Mathew Daniel's life took a turn for the worse last year when a severe pain in his abdomen was diagnosed as pancreatic cancer. Doctors told him that the cancer had already reached an advanced stage. A surgical removal of the tumour could give him some relief, but the unrelenting abdominal pain stopped doctors from doing the surgery. “All I needed was something to stop that unbearable pain. I tried various medications and therapies but the pain just didn't go. I couldn't live with it any longer,” says Daniel.
On a friend's advice, Daniel, 52, met Dr Madhan Kumar, senior consultant (pain management) at BGS Global Hospitals, Bengaluru. Kumar told him about a relatively new technique of pain management through robotic intervention. The technique—robotic assisted, computed tomography guided pain intervention—was new, and long-term data was not available on its efficacy. Desperate, Daniel decided to give it a try. Kumar did a 10 slice CT scan of the affected area and identified nerve fibres that were sending the signals of pain to the brain. With the help of Maximo, a robot, he placed the syringe on those nerve fibres and injected the drug to block them from sending signals to the brain.
Daniel was immediately relieved of the pain. “In his case, as the cancer was already in a metastasis stage, more than two nerve fibres were sending the pain signal. So, we couldn't eliminate the pain completely. But it is quite manageable now,” says Kumar.
For Karthikeyan Ponuswami, 78, the technique proved to be much more effective in managing his trigeminal neuralgia, a condition in which a blood vessel presses three major nerves in the facial region and causes unbearable pain. Considered the most painful condition, it almost crippled him as he was not able to eat, sleep or talk normally. At times the pain subsided in a few minutes, but often it would continue for months. Even analgesics couldn’t help much. There was no cure or relief.
Conventionally, rhizotomy, where the nerves causing pain are manually destroyed, was the only treatment available for trigeminal neuralgia. But the problem was, it was not done under real-time scan. So, there was the risk of damaging the motor nerves which run parallel to the nerve fibres. Nerves are delicate, and even the smallest margin of error can cause permanent disability. Other conventional pain management treatments like C-arm also have the same limitation. In C-arm, high-intensity X-rays are passed through the area where the physician has to inject the drug. However, as X-rays are harmful, one cannot use it in high intensity, which is needed for accurate imaging. If you reduce the intensity of X-rays, you compromise on the image quality.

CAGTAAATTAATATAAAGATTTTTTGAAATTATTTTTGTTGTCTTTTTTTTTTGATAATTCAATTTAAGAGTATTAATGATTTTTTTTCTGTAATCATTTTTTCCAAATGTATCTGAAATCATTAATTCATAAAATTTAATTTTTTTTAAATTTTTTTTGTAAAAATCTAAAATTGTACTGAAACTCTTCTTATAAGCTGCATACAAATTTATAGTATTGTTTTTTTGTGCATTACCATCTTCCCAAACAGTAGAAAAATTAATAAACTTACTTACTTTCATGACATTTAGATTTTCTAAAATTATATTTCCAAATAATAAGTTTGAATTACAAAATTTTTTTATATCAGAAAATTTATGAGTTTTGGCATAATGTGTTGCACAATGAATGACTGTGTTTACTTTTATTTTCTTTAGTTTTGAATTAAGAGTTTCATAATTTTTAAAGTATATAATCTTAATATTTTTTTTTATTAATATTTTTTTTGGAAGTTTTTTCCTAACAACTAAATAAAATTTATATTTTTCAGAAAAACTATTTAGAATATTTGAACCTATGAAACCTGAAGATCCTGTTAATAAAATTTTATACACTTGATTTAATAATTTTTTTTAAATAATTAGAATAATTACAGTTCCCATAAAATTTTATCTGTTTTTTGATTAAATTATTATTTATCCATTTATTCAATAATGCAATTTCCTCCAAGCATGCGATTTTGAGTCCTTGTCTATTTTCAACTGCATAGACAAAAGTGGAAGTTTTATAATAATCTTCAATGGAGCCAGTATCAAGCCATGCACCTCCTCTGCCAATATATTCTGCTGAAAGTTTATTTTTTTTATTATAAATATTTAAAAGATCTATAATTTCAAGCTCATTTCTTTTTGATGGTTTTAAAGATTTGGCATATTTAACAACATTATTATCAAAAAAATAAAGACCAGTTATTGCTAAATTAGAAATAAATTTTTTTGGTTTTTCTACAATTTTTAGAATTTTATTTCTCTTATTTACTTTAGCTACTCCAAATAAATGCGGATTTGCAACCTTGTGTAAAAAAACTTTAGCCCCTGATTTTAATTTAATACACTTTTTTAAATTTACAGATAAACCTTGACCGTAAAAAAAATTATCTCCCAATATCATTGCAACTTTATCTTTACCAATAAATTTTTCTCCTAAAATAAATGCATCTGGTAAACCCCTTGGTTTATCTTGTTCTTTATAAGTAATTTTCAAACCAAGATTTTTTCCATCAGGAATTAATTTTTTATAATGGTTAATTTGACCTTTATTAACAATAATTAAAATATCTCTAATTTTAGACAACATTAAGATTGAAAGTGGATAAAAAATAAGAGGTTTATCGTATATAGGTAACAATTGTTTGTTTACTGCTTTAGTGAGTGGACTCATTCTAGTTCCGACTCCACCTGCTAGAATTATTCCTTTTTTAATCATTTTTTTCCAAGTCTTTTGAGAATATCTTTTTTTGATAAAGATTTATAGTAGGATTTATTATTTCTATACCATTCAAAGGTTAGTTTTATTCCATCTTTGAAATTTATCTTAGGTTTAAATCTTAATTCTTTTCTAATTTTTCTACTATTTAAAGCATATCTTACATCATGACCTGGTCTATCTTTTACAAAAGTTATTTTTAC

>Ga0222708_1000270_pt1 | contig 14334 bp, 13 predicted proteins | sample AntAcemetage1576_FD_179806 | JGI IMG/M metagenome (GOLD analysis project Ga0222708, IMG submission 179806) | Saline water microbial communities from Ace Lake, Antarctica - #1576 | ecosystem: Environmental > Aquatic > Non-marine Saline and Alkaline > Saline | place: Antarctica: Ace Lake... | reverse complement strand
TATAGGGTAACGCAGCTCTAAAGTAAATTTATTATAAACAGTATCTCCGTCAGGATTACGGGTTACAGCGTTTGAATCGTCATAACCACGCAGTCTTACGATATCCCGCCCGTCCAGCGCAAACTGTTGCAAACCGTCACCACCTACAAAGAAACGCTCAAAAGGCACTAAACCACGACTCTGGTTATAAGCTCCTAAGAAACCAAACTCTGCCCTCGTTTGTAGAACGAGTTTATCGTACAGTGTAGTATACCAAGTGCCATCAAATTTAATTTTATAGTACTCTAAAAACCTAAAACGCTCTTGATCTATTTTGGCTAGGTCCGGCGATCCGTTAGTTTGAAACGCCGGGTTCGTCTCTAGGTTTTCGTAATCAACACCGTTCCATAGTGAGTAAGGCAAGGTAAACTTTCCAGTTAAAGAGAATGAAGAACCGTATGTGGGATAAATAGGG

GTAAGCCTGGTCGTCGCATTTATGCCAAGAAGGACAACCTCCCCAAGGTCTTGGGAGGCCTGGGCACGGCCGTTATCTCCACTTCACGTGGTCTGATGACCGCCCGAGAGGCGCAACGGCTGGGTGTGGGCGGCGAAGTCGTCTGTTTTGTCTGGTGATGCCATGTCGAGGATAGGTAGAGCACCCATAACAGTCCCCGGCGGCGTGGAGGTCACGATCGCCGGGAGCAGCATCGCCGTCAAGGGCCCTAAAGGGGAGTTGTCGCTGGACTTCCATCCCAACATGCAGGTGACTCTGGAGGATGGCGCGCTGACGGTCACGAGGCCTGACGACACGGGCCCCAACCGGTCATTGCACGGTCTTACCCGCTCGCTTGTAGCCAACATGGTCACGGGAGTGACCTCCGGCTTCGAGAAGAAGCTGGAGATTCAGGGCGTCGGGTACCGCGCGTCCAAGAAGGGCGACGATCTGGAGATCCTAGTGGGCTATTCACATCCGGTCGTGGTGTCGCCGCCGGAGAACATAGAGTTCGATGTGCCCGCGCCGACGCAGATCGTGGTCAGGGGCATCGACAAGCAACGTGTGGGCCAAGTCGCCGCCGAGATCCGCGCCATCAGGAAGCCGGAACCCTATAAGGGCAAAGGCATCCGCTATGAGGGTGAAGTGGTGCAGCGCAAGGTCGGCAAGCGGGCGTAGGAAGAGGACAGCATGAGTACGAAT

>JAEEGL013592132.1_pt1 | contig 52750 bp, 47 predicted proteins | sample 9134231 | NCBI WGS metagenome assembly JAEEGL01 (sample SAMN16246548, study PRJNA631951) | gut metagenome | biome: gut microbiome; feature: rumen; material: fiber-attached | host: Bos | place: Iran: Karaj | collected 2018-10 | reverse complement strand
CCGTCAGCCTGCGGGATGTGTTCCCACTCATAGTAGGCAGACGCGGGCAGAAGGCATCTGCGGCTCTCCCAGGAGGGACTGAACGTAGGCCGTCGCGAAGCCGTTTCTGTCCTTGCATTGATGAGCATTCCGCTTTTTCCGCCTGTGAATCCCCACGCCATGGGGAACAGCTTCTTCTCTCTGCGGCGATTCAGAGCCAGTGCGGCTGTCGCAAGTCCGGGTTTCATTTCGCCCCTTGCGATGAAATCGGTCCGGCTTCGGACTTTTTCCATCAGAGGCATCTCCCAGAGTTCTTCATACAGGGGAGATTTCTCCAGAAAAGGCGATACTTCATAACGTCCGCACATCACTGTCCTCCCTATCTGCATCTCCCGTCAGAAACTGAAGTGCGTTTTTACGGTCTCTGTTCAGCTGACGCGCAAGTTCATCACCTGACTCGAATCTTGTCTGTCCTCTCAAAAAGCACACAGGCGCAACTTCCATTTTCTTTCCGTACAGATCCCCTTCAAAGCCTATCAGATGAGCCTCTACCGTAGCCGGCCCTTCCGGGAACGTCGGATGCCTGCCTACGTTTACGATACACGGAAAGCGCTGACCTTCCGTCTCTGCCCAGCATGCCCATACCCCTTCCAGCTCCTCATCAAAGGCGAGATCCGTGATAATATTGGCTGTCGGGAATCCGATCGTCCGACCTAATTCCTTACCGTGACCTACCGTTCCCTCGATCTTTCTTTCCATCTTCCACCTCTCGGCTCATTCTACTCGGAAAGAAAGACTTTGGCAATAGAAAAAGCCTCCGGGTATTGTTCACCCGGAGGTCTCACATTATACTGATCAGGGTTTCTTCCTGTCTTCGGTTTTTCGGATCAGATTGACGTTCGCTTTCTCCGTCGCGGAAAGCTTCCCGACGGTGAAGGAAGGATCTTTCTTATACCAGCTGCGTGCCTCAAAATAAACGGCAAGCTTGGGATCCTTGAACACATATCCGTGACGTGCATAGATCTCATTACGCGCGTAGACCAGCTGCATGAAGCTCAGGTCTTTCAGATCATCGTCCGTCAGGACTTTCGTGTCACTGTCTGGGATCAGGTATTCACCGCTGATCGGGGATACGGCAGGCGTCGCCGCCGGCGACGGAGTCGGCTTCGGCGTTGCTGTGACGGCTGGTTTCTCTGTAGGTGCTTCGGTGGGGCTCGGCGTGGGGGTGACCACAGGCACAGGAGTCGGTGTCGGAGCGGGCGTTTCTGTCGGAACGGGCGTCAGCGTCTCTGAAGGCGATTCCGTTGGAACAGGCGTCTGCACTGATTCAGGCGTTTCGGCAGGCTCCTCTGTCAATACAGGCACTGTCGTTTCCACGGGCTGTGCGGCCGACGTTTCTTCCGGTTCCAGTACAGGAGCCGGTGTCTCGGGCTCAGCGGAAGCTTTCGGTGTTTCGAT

In the robotic pain intervention, the needle is placed by the robot under a real-time CT scan. It is accurate, effective and a permanent cure for pain. The procedure is carried out under local anaesthesia. Karthikeyan was relieved of the pain immediately. The relief came after so many days that he fell asleep. “I have forgotten about that excruciating pain now,” he says.
Kumar has been using the robot for the past two years at Global Hospitals, Chennai, and he recently launched it in Bengaluru. His patients range from those suffering from chronic arthritis and knee pain to cancer patients. In an observational study which Kumar undertook in 2014, he found that the robotic procedure was 99.8 per cent accurate and needle placement took not more than seven minutes.
One of his patients, Raj, is a cricket enthusiast from Jharkhand. Raj, 27, loves spending his holidays playing cricket with his friends. But he had to stop it after he met with a minor accident and suffered a knee injury. An acute pain in his left knee restricted his movements. Doctors advised a surgery. But he feared that he might not be able to play his favourite game post surgery. He is now back in the cricket ground after his knee pain was cured by robotic intervention.
The robot was developed by Chennai-based Perfint Healthcare. It was primarily developed to carry out cancer treatments—biopsy and tumour ablation. In fact, it has been used for cancer treatment in Germany, Australia, China and many other Asian countries. “It was first used for pain management by Kumar,” says Nandakumar S., CEO of Perfint Healthcare. “Now many countries are using it for the same.”
Kumar was surprised that his improvisation with the equipment could be so effective. “Many a time my patients fall asleep on the CT scan table itself after I finish the procedure,” he says. “When they wake up, they tell me that it was their most comfortable sleep in many months.”